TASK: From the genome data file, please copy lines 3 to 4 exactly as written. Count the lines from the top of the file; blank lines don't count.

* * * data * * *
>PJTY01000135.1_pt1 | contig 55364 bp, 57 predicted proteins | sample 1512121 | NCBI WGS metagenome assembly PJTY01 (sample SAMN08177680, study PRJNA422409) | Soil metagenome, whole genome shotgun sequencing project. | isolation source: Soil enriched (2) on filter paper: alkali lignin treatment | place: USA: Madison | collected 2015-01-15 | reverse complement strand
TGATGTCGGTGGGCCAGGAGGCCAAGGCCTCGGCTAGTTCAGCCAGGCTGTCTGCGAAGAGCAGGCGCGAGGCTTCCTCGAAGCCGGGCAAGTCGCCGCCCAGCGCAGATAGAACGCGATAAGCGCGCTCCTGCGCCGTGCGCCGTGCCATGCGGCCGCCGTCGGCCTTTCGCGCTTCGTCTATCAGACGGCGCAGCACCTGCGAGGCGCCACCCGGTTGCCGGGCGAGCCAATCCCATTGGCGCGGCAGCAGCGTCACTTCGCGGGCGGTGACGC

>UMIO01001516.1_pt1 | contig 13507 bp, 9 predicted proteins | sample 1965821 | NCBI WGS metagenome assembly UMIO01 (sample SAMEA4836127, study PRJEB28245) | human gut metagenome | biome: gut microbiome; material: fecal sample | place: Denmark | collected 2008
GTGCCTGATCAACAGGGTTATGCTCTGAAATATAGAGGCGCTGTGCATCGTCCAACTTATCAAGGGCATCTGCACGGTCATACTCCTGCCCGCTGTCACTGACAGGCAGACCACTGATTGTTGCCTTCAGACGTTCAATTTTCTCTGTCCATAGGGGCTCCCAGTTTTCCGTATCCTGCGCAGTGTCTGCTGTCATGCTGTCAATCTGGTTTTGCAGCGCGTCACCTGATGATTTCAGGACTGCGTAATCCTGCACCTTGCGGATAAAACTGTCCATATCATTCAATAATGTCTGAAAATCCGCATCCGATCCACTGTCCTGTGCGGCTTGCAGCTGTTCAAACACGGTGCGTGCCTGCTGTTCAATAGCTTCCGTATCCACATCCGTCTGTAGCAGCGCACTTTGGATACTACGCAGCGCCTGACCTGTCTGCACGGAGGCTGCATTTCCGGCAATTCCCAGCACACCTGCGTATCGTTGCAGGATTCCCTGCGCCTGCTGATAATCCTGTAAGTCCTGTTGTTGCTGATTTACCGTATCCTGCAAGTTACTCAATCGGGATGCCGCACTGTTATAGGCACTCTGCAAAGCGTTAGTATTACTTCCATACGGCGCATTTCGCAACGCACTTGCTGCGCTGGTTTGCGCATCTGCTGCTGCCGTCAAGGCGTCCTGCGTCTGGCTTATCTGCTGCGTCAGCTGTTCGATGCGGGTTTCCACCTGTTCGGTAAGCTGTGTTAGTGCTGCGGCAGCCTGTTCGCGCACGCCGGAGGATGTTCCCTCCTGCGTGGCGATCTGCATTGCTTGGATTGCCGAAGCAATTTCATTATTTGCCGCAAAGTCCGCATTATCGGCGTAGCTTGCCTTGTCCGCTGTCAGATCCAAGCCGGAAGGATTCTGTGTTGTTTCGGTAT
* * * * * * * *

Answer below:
>UMIO01001516.1_pt1 | contig 13507 bp, 9 predicted proteins | sample 1965821 | NCBI WGS metagenome assembly UMIO01 (sample SAMEA4836127, study PRJEB28245) | human gut metagenome | biome: gut microbiome; material: fecal sample | place: Denmark | collected 2008
GTGCCTGATCAACAGGGTTATGCTCTGAAATATAGAGGCGCTGTGCATCGTCCAACTTATCAAGGGCATCTGCACGGTCATACTCCTGCCCGCTGTCACTGACAGGCAGACCACTGATTGTTGCCTTCAGACGTTCAATTTTCTCTGTCCATAGGGGCTCCCAGTTTTCCGTATCCTGCGCAGTGTCTGCTGTCATGCTGTCAATCTGGTTTTGCAGCGCGTCACCTGATGATTTCAGGACTGCGTAATCCTGCACCTTGCGGATAAAACTGTCCATATCATTCAATAATGTCTGAAAATCCGCATCCGATCCACTGTCCTGTGCGGCTTGCAGCTGTTCAAACACGGTGCGTGCCTGCTGTTCAATAGCTTCCGTATCCACATCCGTCTGTAGCAGCGCACTTTGGATACTACGCAGCGCCTGACCTGTCTGCACGGAGGCTGCATTTCCGGCAATTCCCAGCACACCTGCGTATCGTTGCAGGATTCCCTGCGCCTGCTGATAATCCTGTAAGTCCTGTTGTTGCTGATTTACCGTATCCTGCAAGTTACTCAATCGGGATGCCGCACTGTTATAGGCACTCTGCAAAGCGTTAGTATTACTTCCATACGGCGCATTTCGCAACGCACTTGCTGCGCTGGTTTGCGCATCTGCTGCTGCCGTCAAGGCGTCCTGCGTCTGGCTTATCTGCTGCGTCAGCTGTTCGATGCGGGTTTCCACCTGTTCGGTAAGCTGTGTTAGTGCTGCGGCAGCCTGTTCGCGCACGCCGGAGGATGTTCCCTCCTGCGTGGCGATCTGCATTGCTTGGATTGCCGAAGCAATTTCATTATTTGCCGCAAAGTCCGCATTATCGGCGTAGCTTGCCTTGTCCGCTGTCAGATCCAAGCCGGAAGGATTCTGTGTTGTTTCGGTAT